Taiwan independence campaigners will take to the streets Saturday for what they hope will be a major rally in a rebuke to Beijing and a challenge to the island’s already embattled government.
The protest in central Taipei comes as China increasingly pushes its claims to the self-ruling democratic island and President Tsai Ing-wen struggles to appease Beijing and independence factions.
Organised by new group Formosa Alliance, which is backed by two pro-independence former Taiwan presidents, Lee Teng-hui and Chen Shui-bian, the rally will call for a public vote on whether the island should formally declare independence from China.
It is the first potentially large-scale protest calling for an outright independence vote since Taiwan first became a democracy more than 20 years ago.
Organisers say they aim to draw 100,000 people.
“Every Taiwanese should get to choose Taiwan’s future. It should be a decision by the 23.57 million Taiwanese people, not by China or Xi Jinping,” said veteran independence activist Kuo Pei-horng, head of the alliance.
China still sees Taiwan as part of its territory to be reunified, despite the two sides being ruled separately since the end of a civil war on the mainland in 1949.
Taiwan considers itself a sovereign state, with its own currency, political and judicial systems, but has never declared formal independence from the mainland.
Beijing has warned it would respond with force if Taiwan tried an official split.
Chinese authorities have already said the Formosa Alliance should not go down what they called a “dangerous path”.
But Kuo, 63, who was blacklisted by Taiwan’s authoritarian Kuomintang government in the 1980s for promoting independence, says it is worth the gamble.
“I think if (China’s President) Xi were ready to invade Taiwan, his troops would have already come or he could have found any excuse to do it,” Kuo told AFP.
New Power Party chairman and lawmaker Huang Kuo-chang, who made his name as a leading activist during the anti-China Sunflower Movement rallies of 2014, said the public should join Saturday’s rally to “say no to China’s ambitions to annex Taiwan”.
Beijing is already incensed by a referendum that will take place in November asking for the island to compete as “Taiwan” and not “Chinese Taipei” in the next Olympics and other international sports events.
China is particularly sensitive to the island’s use of names, emblems and flags as it sees them as an expression of Taiwanese sovereignty, and under Beijing pressure Taiwan has to compete internationally as “Chinese Taipei”.
Even though her Democratic Progressive Party (DPP) is traditionally independence-leaning, President Tsai Ing-wen has said she wants to maintain the status quo with China.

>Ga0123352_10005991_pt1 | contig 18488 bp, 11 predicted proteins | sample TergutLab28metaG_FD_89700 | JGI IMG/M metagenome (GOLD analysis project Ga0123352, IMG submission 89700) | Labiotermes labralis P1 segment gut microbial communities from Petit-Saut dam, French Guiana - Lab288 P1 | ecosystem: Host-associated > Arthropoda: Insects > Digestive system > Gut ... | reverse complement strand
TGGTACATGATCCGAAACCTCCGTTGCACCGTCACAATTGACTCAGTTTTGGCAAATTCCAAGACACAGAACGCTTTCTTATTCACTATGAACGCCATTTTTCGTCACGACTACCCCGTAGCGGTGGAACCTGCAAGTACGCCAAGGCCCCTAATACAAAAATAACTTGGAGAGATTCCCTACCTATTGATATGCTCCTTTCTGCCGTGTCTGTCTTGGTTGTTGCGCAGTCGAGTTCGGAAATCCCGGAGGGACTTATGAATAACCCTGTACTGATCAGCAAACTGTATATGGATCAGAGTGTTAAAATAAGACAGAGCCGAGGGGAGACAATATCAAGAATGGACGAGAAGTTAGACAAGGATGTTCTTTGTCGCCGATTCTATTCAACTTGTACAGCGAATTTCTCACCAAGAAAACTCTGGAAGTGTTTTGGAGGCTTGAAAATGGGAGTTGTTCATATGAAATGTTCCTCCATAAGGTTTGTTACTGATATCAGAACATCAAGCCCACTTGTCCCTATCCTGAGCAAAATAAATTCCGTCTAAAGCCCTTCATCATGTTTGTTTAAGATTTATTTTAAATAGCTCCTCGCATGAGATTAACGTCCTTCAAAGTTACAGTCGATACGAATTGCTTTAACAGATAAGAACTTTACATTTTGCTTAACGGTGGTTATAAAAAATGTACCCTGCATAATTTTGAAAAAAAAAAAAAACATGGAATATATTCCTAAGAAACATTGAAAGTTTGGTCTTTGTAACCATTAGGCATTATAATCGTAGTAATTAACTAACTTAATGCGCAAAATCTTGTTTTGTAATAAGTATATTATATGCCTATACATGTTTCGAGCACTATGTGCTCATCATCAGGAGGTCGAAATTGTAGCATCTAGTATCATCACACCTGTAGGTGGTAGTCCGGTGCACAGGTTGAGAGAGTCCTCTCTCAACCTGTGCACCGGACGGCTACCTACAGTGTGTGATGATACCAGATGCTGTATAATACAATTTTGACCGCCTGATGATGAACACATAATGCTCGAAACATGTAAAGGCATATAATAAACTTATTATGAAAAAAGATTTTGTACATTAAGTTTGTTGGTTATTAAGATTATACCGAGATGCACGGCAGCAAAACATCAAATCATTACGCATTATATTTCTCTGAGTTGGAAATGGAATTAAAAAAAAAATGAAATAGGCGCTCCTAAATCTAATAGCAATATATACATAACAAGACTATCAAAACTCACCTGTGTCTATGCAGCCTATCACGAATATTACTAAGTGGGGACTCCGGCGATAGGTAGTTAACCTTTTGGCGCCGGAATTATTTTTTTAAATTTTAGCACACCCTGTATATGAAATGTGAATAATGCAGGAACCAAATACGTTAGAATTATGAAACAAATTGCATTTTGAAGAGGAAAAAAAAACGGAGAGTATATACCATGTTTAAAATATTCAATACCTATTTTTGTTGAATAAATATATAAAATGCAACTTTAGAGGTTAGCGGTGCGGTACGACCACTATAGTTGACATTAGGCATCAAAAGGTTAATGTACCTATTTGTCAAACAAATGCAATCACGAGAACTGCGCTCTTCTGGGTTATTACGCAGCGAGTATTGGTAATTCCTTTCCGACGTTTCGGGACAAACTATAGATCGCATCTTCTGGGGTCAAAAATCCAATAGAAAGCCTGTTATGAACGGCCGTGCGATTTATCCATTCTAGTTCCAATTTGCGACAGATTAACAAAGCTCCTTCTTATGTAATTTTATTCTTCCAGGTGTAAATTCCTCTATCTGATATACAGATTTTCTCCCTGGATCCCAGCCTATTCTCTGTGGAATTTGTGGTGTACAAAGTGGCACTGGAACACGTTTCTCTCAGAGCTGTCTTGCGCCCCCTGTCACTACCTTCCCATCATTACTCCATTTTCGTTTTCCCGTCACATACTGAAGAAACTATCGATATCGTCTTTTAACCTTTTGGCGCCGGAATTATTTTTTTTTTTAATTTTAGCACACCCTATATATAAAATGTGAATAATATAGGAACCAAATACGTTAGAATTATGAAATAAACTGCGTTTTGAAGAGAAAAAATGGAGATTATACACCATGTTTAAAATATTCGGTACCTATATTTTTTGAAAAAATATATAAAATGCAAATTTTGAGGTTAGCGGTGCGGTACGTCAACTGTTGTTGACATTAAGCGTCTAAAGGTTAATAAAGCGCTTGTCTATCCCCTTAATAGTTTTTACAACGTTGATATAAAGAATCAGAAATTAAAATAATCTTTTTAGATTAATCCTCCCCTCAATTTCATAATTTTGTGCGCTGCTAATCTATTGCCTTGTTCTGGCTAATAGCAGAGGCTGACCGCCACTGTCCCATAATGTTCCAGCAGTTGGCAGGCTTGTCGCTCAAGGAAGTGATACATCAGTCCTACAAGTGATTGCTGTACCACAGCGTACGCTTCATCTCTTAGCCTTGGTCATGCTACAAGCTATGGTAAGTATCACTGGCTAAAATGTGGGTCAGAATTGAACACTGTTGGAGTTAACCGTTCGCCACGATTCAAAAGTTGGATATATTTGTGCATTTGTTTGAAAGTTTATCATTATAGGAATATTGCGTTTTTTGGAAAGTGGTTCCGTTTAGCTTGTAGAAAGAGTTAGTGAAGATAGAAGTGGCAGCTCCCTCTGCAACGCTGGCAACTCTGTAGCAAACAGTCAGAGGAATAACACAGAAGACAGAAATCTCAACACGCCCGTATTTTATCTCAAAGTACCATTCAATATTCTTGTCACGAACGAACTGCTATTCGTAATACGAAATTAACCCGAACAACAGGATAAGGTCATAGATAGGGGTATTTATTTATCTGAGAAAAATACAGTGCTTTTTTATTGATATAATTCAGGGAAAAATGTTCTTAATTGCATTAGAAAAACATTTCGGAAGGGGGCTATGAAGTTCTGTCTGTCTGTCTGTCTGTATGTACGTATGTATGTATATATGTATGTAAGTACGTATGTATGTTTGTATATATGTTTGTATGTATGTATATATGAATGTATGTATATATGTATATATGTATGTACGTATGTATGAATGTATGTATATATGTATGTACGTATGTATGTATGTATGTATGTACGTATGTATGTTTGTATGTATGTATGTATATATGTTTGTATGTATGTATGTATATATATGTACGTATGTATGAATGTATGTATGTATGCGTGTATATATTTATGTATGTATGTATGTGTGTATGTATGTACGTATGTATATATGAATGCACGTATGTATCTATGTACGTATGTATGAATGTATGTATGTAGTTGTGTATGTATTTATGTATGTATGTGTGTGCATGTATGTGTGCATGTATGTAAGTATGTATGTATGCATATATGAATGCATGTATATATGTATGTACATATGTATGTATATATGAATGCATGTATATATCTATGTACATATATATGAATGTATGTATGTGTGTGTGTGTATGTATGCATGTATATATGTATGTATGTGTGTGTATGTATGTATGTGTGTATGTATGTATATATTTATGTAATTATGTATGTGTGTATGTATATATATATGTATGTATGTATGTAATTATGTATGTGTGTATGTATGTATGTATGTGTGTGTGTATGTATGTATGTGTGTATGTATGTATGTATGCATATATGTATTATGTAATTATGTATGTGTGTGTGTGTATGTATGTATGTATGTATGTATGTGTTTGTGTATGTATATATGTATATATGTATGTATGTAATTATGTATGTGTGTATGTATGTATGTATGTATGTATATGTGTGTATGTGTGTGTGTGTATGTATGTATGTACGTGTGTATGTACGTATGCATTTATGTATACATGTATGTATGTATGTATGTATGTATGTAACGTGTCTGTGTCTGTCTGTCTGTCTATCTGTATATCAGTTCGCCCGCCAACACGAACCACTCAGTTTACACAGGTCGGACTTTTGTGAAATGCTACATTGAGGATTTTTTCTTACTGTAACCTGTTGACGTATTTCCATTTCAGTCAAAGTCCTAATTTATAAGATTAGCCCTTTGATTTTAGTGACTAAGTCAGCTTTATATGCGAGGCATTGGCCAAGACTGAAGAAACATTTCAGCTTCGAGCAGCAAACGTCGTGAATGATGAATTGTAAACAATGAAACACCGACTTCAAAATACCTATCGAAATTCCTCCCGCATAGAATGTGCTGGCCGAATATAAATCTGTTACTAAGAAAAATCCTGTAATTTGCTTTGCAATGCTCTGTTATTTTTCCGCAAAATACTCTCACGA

But that has not prevented relations deteriorating since she took office in 2016, as she refuses to adhere to Beijing’s line that Taiwan is part of “one China”.
Beijing has made a multi-pronged attack to erase the island from the international stage, including blocking it from global forums and poaching its dwindling number of official diplomatic allies.
At the same time, Tsai’s measured approach has alienated some pro-independence DPP supporters.
The Olympic and independence referendum demands reflect disappointment in her strategy, says Jonathan Sullivan, director of China programmes at Nottingham University.
“These efforts are symbolic of the rising frustration of seeing a cautious DPP leader being punished by China, even when she’s making the effort to be careful and conservative in cross-Strait relations,” Sullivan told AFP.
A vote on independence would require an amendment to current laws, which bar referendums on changing the constitution or sovereign territory.
Analysts agree Tsai would be unlikely to allow such an amendment which would be a red flag to Beijing.
The DPP has publicly prohibited its officials and candidates from attending Saturday’s rally, which will be held outside the party headquarters.
But observers say independence campaigners feel a sense of urgency in any case, as the DPP holds the leadership and a parliamentary majority for the first time.
“For the activists now is a golden time to push their cause,” says Chang Ya-chung, a political analyst at National Taiwan University.
Some voters agree that there needs to be a new effort to carve out a place in the world for Taiwan.
“I think Taiwanese consciousness is increasing and the consensus to rectify our country’s name is also on the rise,” graduate school student Hung Pang-jen, 23, told AFP in Taipei.
Others are more cautious.
“Taiwan is already at a disadvantage internationally and if Tsai pushes for independence, we will be further marginalised and isolated,” said college student Kuo Yu-hsuan, 20.